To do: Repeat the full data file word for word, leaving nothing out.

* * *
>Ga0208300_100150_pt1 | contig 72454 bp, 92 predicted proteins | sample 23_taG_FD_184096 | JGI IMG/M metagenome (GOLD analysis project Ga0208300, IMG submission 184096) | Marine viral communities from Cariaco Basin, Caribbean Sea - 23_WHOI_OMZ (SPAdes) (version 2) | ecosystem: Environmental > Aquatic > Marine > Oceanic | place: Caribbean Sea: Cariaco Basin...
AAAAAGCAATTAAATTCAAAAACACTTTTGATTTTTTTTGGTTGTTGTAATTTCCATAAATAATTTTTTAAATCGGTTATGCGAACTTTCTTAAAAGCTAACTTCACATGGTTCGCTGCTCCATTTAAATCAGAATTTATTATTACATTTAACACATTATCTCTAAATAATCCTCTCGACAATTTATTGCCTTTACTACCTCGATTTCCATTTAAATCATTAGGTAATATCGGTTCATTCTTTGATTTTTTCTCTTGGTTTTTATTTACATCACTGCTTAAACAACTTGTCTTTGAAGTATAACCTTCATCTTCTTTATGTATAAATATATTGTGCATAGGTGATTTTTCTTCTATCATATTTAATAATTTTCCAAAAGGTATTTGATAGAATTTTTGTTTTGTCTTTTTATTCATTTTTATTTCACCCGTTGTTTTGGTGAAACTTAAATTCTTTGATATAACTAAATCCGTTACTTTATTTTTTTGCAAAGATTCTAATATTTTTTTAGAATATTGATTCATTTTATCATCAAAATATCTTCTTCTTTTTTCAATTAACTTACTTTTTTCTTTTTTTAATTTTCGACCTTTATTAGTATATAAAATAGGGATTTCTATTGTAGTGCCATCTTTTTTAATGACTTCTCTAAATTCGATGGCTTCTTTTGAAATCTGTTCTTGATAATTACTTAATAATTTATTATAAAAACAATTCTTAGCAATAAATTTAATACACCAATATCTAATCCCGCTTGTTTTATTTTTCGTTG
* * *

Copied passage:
>Ga0208300_100150_pt1 | contig 72454 bp, 92 predicted proteins | sample 23_taG_FD_184096 | JGI IMG/M metagenome (GOLD analysis project Ga0208300, IMG submission 184096) | Marine viral communities from Cariaco Basin, Caribbean Sea - 23_WHOI_OMZ (SPAdes) (version 2) | ecosystem: Environmental > Aquatic > Marine > Oceanic | place: Caribbean Sea: Cariaco Basin...
AAAAAGCAATTAAATTCAAAAACACTTTTGATTTTTTTTGGTTGTTGTAATTTCCATAAATAATTTTTTAAATCGGTTATGCGAACTTTCTTAAAAGCTAACTTCACATGGTTCGCTGCTCCATTTAAATCAGAATTTATTATTACATTTAACACATTATCTCTAAATAATCCTCTCGACAATTTATTGCCTTTACTACCTCGATTTCCATTTAAATCATTAGGTAATATCGGTTCATTCTTTGATTTTTTCTCTTGGTTTTTATTTACATCACTGCTTAAACAACTTGTCTTTGAAGTATAACCTTCATCTTCTTTATGTATAAATATATTGTGCATAGGTGATTTTTCTTCTATCATATTTAATAATTTTCCAAAAGGTATTTGATAGAATTTTTGTTTTGTCTTTTTATTCATTTTTATTTCACCCGTTGTTTTGGTGAAACTTAAATTCTTTGATATAACTAAATCCGTTACTTTATTTTTTTGCAAAGATTCTAATATTTTTTTAGAATATTGATTCATTTTATCATCAAAATATCTTCTTCTTTTTTCAATTAACTTACTTTTTTCTTTTTTTAATTTTCGACCTTTATTAGTATATAAAATAGGGATTTCTATTGTAGTGCCATCTTTTTTAATGACTTCTCTAAATTCGATGGCTTCTTTTGAAATCTGTTCTTGATAATTACTTAATAATTTATTATAAAAACAATTCTTAGCAATAAATTTAATACACCAATATCTAATCCCGCTTGTTTTATTTTTCGTTG